Fifteen years after the cod moratorium, Newfoundland and Labrador's groundfisheries show little sign of rebounding. An exodus of industry, business, and people has brought dramatic change to the outports. Yet the fishery - the international market for shellfish, especially - still dominates the rural economy and could act as an engine of revitalization.
The shellfisheries are complex and expensive; both the resource and that markets are highly sensitive. To make this opportunity come together requires co-ordination at the regional level between unions, municipalities, companies, investors, and government.
In the Regional Economic Development Boards (REDBs) the province already has in place a structure that could bring about that communication, planning, and partnership. First set up in 1996, REDBs have struggled for attention amongst the fishery's aggressive stakeholders. A big socio-economic mandate and a small budget with which to address it have also undercut performance. The achievements of REDBs like Mariner Opportunities Resource Network Inc. and Nordic Economic Development Corporation, by contrast, show how essential the intermediary role is to the future of and rural Newfoundland and Labrador.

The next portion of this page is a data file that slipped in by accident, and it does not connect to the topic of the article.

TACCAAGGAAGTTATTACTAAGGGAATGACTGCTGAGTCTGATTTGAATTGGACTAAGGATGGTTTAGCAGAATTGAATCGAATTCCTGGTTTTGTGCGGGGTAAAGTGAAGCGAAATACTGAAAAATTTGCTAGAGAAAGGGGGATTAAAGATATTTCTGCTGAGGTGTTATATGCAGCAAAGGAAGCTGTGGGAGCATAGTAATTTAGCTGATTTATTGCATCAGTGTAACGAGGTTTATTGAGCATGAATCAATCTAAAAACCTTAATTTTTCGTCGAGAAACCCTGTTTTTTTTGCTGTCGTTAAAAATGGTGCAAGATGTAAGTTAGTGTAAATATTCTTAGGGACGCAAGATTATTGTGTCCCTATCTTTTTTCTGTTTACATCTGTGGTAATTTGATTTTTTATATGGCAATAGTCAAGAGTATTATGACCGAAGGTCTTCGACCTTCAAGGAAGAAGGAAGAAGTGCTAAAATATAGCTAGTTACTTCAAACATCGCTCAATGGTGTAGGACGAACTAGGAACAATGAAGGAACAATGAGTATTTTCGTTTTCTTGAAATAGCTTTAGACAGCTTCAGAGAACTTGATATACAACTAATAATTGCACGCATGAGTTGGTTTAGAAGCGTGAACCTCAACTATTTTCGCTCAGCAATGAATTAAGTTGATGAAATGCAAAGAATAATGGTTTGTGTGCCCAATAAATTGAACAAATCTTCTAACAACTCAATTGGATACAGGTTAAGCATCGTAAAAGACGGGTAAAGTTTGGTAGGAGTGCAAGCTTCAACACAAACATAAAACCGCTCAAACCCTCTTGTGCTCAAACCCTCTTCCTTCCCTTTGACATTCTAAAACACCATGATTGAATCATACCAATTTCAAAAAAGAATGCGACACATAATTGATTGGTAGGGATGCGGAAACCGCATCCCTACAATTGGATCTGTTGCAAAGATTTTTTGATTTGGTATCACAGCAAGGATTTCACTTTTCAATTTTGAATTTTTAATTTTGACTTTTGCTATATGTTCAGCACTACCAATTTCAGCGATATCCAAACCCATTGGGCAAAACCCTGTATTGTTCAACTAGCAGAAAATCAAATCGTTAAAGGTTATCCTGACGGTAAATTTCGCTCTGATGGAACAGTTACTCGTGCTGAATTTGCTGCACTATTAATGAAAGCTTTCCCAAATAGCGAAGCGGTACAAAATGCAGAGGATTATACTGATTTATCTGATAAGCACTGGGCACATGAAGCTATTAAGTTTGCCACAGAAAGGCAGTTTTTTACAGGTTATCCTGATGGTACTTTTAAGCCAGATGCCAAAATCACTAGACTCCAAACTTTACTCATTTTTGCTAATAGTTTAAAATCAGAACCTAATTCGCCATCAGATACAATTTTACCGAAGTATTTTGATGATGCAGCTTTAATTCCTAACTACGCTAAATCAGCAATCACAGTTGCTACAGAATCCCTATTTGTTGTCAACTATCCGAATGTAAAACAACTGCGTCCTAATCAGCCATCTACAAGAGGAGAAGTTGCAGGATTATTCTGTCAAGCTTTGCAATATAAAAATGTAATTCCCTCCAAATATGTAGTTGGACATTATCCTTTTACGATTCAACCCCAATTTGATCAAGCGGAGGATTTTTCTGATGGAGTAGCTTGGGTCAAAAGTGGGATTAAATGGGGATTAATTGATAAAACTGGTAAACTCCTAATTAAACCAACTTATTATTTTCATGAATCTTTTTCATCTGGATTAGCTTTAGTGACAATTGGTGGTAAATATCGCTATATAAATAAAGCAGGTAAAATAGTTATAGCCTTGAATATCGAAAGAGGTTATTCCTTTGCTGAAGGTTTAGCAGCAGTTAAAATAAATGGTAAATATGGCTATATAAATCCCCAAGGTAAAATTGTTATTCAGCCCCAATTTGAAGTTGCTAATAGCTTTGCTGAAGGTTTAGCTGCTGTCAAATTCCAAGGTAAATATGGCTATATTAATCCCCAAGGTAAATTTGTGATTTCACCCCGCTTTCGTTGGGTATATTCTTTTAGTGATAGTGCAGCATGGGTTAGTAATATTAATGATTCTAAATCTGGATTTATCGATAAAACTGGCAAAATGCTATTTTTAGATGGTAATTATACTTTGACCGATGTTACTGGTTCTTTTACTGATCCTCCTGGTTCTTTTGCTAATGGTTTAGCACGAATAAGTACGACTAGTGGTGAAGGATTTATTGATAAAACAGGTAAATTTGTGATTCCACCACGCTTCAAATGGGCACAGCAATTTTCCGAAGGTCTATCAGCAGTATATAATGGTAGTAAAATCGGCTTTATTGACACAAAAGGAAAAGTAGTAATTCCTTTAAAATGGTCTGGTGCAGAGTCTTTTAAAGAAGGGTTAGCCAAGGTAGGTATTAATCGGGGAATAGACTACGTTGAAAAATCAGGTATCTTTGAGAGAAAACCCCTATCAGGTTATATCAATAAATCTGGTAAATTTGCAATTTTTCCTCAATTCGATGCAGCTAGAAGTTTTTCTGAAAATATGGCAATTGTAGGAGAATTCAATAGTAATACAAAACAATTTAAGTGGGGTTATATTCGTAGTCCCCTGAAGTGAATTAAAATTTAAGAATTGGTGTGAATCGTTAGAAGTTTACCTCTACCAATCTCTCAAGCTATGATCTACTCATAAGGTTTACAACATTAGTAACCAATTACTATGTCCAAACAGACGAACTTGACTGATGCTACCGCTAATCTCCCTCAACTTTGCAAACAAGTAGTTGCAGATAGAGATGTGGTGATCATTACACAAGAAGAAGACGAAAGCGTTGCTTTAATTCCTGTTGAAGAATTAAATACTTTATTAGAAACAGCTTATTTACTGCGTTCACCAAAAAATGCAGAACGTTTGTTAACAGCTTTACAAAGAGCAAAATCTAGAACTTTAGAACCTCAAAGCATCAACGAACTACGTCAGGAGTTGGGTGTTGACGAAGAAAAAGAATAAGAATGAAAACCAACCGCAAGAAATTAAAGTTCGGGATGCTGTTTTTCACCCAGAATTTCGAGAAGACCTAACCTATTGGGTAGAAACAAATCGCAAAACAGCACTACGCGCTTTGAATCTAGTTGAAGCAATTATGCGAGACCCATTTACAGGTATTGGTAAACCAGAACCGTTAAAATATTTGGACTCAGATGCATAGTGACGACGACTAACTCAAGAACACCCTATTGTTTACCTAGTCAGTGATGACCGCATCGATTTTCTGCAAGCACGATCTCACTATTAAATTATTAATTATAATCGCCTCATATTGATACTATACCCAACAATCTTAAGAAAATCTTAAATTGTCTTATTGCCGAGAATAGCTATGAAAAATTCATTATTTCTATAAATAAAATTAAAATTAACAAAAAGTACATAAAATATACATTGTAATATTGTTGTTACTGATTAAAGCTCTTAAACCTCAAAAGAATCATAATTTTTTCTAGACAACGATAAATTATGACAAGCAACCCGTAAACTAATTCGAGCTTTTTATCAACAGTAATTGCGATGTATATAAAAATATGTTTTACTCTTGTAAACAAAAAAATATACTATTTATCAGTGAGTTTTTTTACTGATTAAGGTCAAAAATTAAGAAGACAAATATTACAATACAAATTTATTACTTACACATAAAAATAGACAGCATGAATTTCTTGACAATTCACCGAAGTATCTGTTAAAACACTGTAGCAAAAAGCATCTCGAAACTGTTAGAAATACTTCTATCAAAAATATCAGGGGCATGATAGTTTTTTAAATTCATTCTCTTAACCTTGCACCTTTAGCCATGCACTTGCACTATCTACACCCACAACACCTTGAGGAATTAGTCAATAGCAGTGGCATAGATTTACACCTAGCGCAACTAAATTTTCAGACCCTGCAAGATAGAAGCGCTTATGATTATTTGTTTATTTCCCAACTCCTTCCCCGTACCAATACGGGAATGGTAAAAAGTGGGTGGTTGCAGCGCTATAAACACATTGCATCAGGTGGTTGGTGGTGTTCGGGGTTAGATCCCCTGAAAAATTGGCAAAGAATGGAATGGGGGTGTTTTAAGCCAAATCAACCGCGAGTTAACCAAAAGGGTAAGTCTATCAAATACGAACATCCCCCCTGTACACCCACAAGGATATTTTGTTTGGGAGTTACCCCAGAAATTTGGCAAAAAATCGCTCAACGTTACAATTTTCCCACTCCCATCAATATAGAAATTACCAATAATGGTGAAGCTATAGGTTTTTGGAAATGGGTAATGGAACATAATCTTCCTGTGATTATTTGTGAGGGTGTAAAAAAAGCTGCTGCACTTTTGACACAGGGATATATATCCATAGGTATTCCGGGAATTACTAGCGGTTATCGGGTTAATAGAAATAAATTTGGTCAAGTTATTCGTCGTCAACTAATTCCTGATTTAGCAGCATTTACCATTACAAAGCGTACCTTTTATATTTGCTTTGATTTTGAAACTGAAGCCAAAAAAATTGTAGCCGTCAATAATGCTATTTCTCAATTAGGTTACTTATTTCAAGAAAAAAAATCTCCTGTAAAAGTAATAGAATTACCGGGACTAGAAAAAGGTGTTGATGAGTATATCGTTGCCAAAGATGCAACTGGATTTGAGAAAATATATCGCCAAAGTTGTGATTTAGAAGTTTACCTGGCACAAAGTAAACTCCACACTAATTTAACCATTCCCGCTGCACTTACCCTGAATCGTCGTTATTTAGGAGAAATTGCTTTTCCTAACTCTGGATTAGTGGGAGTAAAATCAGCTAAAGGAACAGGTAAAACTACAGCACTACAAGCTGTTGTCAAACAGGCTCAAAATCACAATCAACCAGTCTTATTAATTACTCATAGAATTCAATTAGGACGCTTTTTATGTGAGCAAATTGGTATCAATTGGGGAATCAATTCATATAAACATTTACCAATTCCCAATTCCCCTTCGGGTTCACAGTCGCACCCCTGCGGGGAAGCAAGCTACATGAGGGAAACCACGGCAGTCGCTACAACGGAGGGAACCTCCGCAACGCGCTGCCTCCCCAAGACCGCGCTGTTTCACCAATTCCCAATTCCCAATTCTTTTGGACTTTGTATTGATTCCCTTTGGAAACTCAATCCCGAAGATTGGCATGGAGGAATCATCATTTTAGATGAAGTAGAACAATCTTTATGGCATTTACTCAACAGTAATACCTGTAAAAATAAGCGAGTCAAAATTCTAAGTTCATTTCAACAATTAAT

Having recently shed their social mandate, and gained an important ally in the province's municipalities, the REDBs are now more capable than ever of playing a key role in CED in rural Newfoundland and Labrador.